“Open My Eyes, Lord”

Oct 29, 2020 | by Brad Rowland

"Open My Eyes, Lord"

By: Lt. Colonel Dean Hinson

The story is told of Elisha during the war between Israel (Northern Kingdom) and Aram (modern Syria). In 2 Kings 6 it says that every time the king of Aram planned to attack Israel, Elisha would warn the king of Israel of these plans. This happened so often that the king of Aram believed that one of his officers was a traitor, informing Israel of his battle plans.

When he was told that it was the man of God, Elisha the prophet, who was telling their plans, the king of Aram sent his great army with many chariots and horses to surround Dothan where Elisha lived.

The next morning when Elisha's servant woke up and went outside, he saw the army of Aram everywhere. He rushed to Elisha and said, "What will we do now?"

As we rise each morning of 2020 and open our eyes, we also are surrounded by problems and difficulties. We battle COVID health concerns, worry about our financial resources and if they will cover our expenses, face hurricanes and wildfires larger and more often than ever before, deal with racial unrest – sharing the concerns of our brothers and sisters of color and in some situations fear for our safety, and are overwhelmed by the political conflict leading up to an election; on top of the daily trials that come – loss of family members, suicide, abuse, addictions, meanness, rudeness, human trafficking, gun violence, selfishness, anger and the list goes on. It can seem like the enemy is everywhere.

Back to our story in 2 Kings 6, Elisha tells his servant cowering at the sight of the army surrounding them, "Don't be afraid." This is a theme of Scripture; the angels said it to Zechariah, Mary, Joseph and the shepherds. This phrase is said to Abraham, Hagar, Moses, Joshua and many others. The prophets repeated this thought, bringing comfort to their hearers. Jesus often said, "Peace be with you," and Paul used the idea of peace and "fearing not" in his letters.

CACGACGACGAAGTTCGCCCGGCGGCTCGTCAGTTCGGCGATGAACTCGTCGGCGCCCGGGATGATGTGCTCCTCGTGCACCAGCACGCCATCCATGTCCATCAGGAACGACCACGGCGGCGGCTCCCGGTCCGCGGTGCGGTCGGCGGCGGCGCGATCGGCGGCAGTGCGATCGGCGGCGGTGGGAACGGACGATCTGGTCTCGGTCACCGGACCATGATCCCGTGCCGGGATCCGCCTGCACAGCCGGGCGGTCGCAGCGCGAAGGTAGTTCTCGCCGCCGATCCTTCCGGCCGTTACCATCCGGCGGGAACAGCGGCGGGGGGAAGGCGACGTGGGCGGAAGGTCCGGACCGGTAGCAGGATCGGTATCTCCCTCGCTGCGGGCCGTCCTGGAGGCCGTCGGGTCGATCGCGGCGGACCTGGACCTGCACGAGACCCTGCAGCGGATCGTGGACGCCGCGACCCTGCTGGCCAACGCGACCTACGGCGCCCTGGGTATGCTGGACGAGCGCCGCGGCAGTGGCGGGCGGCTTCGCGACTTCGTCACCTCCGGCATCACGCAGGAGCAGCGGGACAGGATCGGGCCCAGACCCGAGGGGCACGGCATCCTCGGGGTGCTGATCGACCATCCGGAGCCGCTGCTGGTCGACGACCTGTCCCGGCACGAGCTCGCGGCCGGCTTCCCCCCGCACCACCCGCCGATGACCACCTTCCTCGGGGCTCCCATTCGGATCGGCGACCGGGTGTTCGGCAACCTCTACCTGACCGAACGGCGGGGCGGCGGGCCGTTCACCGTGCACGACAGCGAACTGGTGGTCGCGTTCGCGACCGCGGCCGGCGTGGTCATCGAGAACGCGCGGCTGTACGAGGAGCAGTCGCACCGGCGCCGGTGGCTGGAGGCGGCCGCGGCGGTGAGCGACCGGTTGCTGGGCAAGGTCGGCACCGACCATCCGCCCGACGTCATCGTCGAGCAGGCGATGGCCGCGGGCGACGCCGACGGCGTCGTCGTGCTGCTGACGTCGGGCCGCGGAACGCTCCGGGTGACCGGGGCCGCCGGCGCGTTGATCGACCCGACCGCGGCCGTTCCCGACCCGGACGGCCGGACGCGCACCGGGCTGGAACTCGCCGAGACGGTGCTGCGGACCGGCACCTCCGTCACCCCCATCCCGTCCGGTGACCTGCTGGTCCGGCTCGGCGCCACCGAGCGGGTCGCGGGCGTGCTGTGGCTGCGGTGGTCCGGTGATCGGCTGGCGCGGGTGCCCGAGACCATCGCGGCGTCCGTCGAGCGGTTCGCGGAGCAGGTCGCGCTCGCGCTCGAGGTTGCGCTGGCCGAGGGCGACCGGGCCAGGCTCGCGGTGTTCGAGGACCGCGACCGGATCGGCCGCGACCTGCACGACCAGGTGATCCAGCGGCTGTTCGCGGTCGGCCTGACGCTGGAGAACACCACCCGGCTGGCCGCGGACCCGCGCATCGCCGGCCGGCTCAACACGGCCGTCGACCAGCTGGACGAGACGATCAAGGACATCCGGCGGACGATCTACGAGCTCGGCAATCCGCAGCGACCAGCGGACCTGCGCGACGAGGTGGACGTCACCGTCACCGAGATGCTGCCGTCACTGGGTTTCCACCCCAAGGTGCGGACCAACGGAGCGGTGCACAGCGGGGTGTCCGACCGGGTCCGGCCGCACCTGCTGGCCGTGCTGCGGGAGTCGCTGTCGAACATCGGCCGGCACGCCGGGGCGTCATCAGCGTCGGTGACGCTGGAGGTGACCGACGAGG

Elisha tells his servant why he should not be afraid. He said, "For there are more on our side than on theirs." Then he prayed, "O Lord, open his eyes and let him see!"  Following this prayer, the servant looked at the surrounding enemy and saw the hillside filled with horses and chariots of fire. God's army was always there. He just needed his eyes opened to the presence and protection of God.

In the chaos of today's world events, we too need our eyes opened. The problems can often crowd from our minds the promises of God.  We need to hear again Scripture that says, "Fear not!" in the face of life's dilemmas – whether they be natural disasters, racial protest and injustice, loss of loved ones from virus or disease or the chaos of politics.  May God open your eyes today to see his Army surrounding you – bringing you peace!

He who is in you is greater than he who is in the world. 1 John 4:4

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